The evil hybrid human/animal Doctor Mindskull has been waging war against humanity, and his development of a secret superweapon is poised to tip the struggle in his favor. Desperate to stop him, the head of Earth’s military forces sends another hybrid creature to assist a human strike force. But when they uncover the secret of Mindskull’s ultimate weapon, the chase is on into the forbidden wastelands where Mindskull hides. Nova Seed is a fun, fast animated sci-fi feature informed heavily by Heavy Metal and the art of Moebius. It would be fun enough as it is, but the fact that director Nick DiLiberto made the entire film with only a handful of other people (a few people make up the entire voice cast) is seriously amazing. It’s action-packed and slyly funny in addition to its impressive design. The use of vocal sounds instead of sound effects only adds to the handmade charm of the film, which feels like the sketchbook of an imaginative teenager sprung to vibrant life.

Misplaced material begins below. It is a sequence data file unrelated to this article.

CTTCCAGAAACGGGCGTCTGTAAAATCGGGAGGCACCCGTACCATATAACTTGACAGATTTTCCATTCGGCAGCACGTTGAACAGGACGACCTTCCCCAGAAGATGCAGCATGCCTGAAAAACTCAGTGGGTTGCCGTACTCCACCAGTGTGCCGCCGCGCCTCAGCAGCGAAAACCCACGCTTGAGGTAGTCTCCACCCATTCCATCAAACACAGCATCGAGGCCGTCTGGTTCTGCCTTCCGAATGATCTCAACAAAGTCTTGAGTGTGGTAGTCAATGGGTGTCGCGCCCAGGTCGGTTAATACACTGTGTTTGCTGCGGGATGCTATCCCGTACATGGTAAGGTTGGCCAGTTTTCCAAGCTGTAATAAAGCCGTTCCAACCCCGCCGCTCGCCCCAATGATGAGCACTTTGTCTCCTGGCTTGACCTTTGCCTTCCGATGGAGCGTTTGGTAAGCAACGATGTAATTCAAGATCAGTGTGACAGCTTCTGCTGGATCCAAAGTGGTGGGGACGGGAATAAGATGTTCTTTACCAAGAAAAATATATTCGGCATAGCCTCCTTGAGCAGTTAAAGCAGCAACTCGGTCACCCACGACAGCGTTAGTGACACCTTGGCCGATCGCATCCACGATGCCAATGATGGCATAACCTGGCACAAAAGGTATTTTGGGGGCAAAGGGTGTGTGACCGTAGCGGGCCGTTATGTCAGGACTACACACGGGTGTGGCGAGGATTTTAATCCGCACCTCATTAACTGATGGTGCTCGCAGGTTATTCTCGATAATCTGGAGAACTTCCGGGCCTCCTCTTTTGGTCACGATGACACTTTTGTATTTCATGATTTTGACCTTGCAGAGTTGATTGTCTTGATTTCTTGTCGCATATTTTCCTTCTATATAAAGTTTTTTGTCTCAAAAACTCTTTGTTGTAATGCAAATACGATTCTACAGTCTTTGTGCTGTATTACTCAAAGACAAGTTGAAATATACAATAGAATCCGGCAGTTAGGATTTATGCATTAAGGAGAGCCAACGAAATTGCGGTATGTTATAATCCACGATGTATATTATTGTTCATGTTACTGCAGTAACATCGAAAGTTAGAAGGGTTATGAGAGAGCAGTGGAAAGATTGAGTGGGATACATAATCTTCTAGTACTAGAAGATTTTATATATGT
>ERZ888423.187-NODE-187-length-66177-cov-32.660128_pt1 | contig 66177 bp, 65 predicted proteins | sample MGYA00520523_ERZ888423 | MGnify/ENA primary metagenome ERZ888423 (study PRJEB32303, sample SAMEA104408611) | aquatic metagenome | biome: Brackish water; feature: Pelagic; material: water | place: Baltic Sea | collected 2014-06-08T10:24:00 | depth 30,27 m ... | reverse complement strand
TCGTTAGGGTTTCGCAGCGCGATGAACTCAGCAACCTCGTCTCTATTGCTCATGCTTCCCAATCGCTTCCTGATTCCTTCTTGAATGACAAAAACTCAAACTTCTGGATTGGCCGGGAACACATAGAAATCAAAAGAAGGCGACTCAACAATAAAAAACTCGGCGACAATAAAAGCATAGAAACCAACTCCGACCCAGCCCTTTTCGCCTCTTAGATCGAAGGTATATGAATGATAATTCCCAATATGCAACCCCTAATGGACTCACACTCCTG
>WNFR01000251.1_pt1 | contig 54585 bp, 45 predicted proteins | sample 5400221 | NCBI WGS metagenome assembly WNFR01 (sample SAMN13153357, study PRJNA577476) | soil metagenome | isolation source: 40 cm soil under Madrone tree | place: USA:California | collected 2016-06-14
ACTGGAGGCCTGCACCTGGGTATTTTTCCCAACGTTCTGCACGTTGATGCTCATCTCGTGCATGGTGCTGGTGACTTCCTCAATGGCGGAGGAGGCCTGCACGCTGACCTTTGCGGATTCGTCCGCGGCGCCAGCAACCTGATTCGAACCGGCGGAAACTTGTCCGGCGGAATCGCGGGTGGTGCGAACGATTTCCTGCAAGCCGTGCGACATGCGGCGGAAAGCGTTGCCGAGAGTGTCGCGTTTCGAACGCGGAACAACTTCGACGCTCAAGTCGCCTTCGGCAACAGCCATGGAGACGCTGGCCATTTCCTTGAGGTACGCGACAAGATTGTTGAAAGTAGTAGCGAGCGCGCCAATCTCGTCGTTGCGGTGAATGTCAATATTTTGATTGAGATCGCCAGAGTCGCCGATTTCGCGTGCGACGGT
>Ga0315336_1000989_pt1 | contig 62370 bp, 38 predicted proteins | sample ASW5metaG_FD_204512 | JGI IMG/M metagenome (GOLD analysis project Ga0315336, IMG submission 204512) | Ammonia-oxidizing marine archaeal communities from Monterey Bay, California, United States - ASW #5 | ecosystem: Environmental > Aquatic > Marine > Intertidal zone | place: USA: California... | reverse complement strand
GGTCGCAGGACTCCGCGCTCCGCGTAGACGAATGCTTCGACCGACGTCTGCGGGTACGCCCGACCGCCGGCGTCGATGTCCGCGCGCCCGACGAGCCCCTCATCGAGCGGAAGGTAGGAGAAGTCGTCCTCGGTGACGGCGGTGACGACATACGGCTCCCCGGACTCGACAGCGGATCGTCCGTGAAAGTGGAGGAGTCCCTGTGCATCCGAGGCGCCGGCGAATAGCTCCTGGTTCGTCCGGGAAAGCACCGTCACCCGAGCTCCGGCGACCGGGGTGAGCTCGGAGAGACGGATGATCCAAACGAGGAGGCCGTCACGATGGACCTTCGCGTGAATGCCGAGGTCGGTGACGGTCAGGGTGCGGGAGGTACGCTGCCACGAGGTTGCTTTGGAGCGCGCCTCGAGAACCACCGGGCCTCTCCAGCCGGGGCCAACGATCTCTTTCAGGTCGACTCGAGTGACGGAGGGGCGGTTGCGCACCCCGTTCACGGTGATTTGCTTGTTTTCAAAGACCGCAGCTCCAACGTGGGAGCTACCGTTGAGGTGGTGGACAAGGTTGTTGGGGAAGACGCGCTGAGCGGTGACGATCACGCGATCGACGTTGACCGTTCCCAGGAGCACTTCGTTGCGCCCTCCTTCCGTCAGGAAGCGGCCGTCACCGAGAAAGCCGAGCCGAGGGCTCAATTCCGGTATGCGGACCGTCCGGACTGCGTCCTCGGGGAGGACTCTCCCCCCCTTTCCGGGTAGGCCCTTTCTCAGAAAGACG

On some level all art is self-indulgent, which frequently makes knocking a film for this characteristic pointless. There can be no better example of this than Todd Rohal’s Uncle Kent 2, a film that is outrageously, unapologetically, hilariously masturbatory. Kent Osborne plays “himself,” desperately trying to convince Joe Swanberg (also as himself) to collaborate on a sequel to their 2011 film Uncle Kent. Osborne plans to go to a big comic convention, but his doctor (Steve Little) believes he has a neurological condition that requires closer observation. Blowing off the doctor’s orders, Osborne goes to the con where he tries to connect with Uncle Kent co-star Jennifer Prediger (playing herself) to convince her to join Uncle Kent 2 and maybe get laid while he’s in town. Reality begins to collapse in on itself, possibly due to Osborne’s neurological problems… or maybe the Singularity? Uncle Kent 2 is even weirder than Rohal’s previous feature The Catechism Cataclysm, and that’s a pretty high bar to clear. If that sounds unbearable you can comfortably give this a pass, although you might still want to check out the novelization. But probably not.